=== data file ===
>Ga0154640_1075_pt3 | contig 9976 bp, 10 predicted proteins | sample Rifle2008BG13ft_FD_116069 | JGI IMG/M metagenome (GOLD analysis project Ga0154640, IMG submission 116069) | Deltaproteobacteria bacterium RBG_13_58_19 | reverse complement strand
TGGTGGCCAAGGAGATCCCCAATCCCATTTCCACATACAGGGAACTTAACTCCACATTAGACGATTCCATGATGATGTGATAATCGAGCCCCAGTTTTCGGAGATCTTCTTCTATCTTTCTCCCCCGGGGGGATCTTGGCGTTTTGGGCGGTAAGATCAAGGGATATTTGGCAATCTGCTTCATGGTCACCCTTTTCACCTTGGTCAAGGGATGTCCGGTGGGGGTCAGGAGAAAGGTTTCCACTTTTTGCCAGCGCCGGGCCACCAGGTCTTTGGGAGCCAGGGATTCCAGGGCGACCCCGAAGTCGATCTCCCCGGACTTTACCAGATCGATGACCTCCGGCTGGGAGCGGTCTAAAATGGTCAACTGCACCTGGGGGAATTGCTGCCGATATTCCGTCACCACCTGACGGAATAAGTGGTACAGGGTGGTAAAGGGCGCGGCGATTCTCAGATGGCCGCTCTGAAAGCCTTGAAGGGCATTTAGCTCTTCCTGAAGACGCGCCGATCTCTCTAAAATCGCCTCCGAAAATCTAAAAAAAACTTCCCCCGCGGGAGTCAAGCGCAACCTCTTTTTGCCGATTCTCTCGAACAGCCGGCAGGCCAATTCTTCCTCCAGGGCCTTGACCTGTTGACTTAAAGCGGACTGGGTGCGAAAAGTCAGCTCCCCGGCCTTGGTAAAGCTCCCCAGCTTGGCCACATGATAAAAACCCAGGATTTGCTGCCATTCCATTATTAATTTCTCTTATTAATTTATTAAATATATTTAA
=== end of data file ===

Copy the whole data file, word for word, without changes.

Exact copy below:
>Ga0154640_1075_pt3 | contig 9976 bp, 10 predicted proteins | sample Rifle2008BG13ft_FD_116069 | JGI IMG/M metagenome (GOLD analysis project Ga0154640, IMG submission 116069) | Deltaproteobacteria bacterium RBG_13_58_19 | reverse complement strand
TGGTGGCCAAGGAGATCCCCAATCCCATTTCCACATACAGGGAACTTAACTCCACATTAGACGATTCCATGATGATGTGATAATCGAGCCCCAGTTTTCGGAGATCTTCTTCTATCTTTCTCCCCCGGGGGGATCTTGGCGTTTTGGGCGGTAAGATCAAGGGATATTTGGCAATCTGCTTCATGGTCACCCTTTTCACCTTGGTCAAGGGATGTCCGGTGGGGGTCAGGAGAAAGGTTTCCACTTTTTGCCAGCGCCGGGCCACCAGGTCTTTGGGAGCCAGGGATTCCAGGGCGACCCCGAAGTCGATCTCCCCGGACTTTACCAGATCGATGACCTCCGGCTGGGAGCGGTCTAAAATGGTCAACTGCACCTGGGGGAATTGCTGCCGATATTCCGTCACCACCTGACGGAATAAGTGGTACAGGGTGGTAAAGGGCGCGGCGATTCTCAGATGGCCGCTCTGAAAGCCTTGAAGGGCATTTAGCTCTTCCTGAAGACGCGCCGATCTCTCTAAAATCGCCTCCGAAAATCTAAAAAAAACTTCCCCCGCGGGAGTCAAGCGCAACCTCTTTTTGCCGATTCTCTCGAACAGCCGGCAGGCCAATTCTTCCTCCAGGGCCTTGACCTGTTGACTTAAAGCGGACTGGGTGCGAAAAGTCAGCTCCCCGGCCTTGGTAAAGCTCCCCAGCTTGGCCACATGATAAAAACCCAGGATTTGCTGCCATTCCATTATTAATTTCTCTTATTAATTTATTAAATATATTTAA